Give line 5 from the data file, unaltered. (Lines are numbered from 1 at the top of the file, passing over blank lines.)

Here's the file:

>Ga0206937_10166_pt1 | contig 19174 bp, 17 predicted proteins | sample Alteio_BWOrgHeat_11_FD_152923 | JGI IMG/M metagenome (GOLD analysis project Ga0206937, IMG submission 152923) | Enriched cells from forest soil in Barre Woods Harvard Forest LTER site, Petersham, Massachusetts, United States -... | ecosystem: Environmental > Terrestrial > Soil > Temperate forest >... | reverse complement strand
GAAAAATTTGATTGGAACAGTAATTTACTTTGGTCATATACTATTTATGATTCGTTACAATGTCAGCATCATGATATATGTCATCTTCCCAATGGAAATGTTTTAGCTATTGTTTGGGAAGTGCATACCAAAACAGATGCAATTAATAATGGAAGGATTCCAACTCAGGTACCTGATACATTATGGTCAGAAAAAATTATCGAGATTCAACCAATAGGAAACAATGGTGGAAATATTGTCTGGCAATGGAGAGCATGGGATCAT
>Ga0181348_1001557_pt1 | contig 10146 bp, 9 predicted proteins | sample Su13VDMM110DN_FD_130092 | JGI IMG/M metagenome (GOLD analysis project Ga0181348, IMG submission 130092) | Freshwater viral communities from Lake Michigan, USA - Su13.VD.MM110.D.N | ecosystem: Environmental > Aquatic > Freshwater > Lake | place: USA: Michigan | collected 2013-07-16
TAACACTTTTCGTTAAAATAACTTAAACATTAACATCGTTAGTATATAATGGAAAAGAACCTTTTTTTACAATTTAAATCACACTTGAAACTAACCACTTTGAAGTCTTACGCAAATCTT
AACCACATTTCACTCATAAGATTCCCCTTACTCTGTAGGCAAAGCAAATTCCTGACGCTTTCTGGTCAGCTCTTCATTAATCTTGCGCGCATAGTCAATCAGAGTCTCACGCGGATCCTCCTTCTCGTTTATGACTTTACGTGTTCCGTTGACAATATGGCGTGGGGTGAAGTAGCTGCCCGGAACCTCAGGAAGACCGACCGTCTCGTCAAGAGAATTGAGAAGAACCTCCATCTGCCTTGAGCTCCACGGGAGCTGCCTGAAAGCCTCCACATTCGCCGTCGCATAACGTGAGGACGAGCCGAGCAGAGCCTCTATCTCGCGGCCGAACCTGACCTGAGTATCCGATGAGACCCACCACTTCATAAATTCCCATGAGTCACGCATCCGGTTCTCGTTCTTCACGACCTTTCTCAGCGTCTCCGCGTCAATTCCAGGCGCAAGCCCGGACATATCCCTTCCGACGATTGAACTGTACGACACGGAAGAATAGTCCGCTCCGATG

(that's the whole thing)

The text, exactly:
AACCACATTTCACTCATAAGATTCCCCTTACTCTGTAGGCAAAGCAAATTCCTGACGCTTTCTGGTCAGCTCTTCATTAATCTTGCGCGCATAGTCAATCAGAGTCTCACGCGGATCCTCCTTCTCGTTTATGACTTTACGTGTTCCGTTGACAATATGGCGTGGGGTGAAGTAGCTGCCCGGAACCTCAGGAAGACCGACCGTCTCGTCAAGAGAATTGAGAAGAACCTCCATCTGCCTTGAGCTCCACGGGAGCTGCCTGAAAGCCTCCACATTCGCCGTCGCATAACGTGAGGACGAGCCGAGCAGAGCCTCTATCTCGCGGCCGAACCTGACCTGAGTATCCGATGAGACCCACCACTTCATAAATTCCCATGAGTCACGCATCCGGTTCTCGTTCTTCACGACCTTTCTCAGCGTCTCCGCGTCAATTCCAGGCGCAAGCCCGGACATATCCCTTCCGACGATTGAACTGTACGACACGGAAGAATAGTCCGCTCCGATG